One of my personal pet peeves of booking a vacation somewhere is not being clear on who my host is. You can seriously tell a lot just by looking at someone’s face. I made sure to add a Staff page with clear photos and short biographies of everyone who works at Hanna Stables.
Key Element: Location page
A tricky part about Belize (and most parts of the world) are their lack of clear street signs and addresses. GPS won’t do you much good, and it was difficult to explain the location to travelers. The solution was a Contact page that included a map as well as specific details on how to locate the property.
Key Element: Videography
During our recent trip to Belize, we used our DSLR cameras to capture video footage of the people of the country to help illustrate the experiences that prospective guests could expect. Video types include an interview with Rudy Juan, the original creator of Nabitunich and Hanna Stables, and an interview with an ancient Mayan shaman.
Key Element: Flyers and Rate Sheets
When planning a vacation, it’s common for prospective guests to need to bounce ideas off of others such as friends or family members. Recognizing that many of our guests were of the baby boomer age, I decided that relying on guests to use hyperlinks wasn’t enough, and that we should also offer downloadable pieces of content that could be printed or easily attached to emails. As a result, I designed a printable flyer and corresponding rate sheets.
This component of the redesign was also a huge endeavor in itself. Having spent a total of 6 weeks in Belize, I had traveled pretty much the whole country and collected photos and knowledge along the way. I decided that the best place to showcase all of this content, while also helping prospective guests plan their own trips, was to create a mini travel guide in lieu of a blog. This involved writing 36 short blogs and infusing them with photos, all in the span of a week. The result is a nice comprehensive guide to the region, along with a custom map pinpointing all of these special areas.
The final piece was a new form of marketing to drive social media interaction and ideally boost sales. When we first took over the Hanna Stables Facebook page, there were a mere 130 likes. Today, we are at 900 likes and growing, but we were in need of a fresh campaign idea. Again going back to the masses of content we had collected over the course of 6 weeks, I decided that a #BelizeBucketList type of campaign sounded the most effective. This would make great use of the huge array of photos we had collected, as well as summarize all of our unique experiences while encouraging others to try them as well. After all, we knew that most of the visitors to the stables tended to come back repeatedly. Why not show them parts of Belize they may not have seen previously? The resulting #BelizeBucketList campaign has kicked off with great response so far. I look forward to tracking its progression throughout the year.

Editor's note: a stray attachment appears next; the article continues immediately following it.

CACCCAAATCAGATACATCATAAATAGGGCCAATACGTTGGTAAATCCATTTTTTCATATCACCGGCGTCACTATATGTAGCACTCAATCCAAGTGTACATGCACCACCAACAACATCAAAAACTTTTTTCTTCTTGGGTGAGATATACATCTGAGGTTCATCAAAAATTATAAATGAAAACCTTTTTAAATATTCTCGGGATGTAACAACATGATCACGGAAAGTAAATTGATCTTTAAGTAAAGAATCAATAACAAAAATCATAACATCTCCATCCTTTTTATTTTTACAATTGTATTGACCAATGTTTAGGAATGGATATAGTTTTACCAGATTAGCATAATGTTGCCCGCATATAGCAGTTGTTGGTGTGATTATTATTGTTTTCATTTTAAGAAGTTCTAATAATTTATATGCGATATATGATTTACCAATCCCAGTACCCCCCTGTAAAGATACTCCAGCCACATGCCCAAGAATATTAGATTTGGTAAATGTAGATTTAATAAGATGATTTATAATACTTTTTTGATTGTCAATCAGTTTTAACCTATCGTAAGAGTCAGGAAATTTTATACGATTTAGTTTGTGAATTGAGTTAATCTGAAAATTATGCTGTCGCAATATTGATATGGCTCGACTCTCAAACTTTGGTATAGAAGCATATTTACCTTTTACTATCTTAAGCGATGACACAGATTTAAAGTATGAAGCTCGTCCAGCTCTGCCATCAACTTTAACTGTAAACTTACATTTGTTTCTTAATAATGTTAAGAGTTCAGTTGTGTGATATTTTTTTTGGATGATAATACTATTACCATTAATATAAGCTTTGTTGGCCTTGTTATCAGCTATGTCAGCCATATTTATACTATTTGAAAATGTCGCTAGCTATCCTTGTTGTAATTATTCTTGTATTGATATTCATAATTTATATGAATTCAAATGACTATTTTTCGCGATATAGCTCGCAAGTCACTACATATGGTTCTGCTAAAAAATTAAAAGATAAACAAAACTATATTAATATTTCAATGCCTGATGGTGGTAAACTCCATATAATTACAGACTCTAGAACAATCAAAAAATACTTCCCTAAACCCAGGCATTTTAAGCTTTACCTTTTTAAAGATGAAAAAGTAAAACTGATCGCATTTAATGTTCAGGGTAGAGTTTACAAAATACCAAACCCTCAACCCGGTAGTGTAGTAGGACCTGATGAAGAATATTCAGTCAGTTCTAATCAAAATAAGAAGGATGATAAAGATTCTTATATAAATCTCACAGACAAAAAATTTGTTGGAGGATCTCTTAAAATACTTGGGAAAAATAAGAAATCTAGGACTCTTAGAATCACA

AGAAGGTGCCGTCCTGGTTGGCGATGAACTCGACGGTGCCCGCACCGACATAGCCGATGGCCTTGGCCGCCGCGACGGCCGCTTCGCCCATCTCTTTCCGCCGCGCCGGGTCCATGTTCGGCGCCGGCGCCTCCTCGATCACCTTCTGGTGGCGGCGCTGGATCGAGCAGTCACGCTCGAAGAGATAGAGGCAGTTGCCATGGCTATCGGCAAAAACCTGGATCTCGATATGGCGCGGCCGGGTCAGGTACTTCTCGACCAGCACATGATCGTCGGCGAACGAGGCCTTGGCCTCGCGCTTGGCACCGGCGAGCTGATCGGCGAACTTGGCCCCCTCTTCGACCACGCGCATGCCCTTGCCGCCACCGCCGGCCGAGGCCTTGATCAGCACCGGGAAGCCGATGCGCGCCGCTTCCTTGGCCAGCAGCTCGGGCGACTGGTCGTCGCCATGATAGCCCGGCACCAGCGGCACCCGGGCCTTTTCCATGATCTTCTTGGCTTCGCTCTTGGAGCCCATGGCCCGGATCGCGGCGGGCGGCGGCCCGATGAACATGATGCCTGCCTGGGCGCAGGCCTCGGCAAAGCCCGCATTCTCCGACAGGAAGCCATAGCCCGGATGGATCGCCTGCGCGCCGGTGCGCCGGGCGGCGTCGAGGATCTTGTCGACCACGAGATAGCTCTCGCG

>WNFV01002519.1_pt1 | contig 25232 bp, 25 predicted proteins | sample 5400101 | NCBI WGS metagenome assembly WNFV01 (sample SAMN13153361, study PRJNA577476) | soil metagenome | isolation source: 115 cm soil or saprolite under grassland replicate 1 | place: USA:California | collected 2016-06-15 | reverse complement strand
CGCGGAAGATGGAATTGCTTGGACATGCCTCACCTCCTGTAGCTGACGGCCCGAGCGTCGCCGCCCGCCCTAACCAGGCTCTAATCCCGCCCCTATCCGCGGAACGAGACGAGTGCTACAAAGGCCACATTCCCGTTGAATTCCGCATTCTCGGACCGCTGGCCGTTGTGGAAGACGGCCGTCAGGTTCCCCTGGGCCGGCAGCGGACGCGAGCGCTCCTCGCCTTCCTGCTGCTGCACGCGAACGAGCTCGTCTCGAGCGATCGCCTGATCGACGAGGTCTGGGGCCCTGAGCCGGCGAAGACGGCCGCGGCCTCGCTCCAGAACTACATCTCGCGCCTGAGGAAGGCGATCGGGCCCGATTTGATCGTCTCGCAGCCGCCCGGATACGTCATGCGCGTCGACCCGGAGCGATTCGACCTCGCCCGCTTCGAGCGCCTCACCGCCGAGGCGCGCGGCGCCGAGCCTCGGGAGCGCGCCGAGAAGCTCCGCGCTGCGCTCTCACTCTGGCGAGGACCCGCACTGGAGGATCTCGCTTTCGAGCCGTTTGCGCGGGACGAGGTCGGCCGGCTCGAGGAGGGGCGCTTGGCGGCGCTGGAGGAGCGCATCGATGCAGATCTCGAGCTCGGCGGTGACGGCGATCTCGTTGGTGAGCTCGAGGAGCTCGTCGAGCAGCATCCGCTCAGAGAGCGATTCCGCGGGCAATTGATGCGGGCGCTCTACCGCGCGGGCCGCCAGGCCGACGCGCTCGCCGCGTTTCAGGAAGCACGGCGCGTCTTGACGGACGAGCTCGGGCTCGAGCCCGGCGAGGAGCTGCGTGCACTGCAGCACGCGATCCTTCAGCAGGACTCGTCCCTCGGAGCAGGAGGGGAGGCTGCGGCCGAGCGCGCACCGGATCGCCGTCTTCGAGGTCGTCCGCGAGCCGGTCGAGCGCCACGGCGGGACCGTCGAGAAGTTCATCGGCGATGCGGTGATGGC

Wrap Up and Conclusion
The new Hanna Stables website has been live for about a month now, and already we have seen vacation package bookings roll in at a steady rate. Already, our year number two of finances are projecting a 67% increase in revenue compared to the revenue we tracked from year one. Everyone both here in Seattle and on site in Belize is ecstatic and optimistic for an even better year of sales throughout year three.
For this latest Hanna Stables redesign, I did the entire project myself–web design, graphic design, copy and blog writing, product development, all while continuing to manage online sales and bookkeeping, and of course going about my other freelance photography responsibilities. A lot of work? Yeah. But all of it was so much fun it didn’t feel like work! Perhaps one of the best advantages of all was being able to find applicable uses for the thousands of photos I had collected previously. Seeing (and purposely using) my images blown up on the homepage, scattered throughout the website and marketing materials was awesome and has inspired the way I approach client-based photography going forward. It’s incredibly important to understand how your photos will be used, not only for pricing accuracy, but to help guide how you frame, compose, and ultimately shoot an image.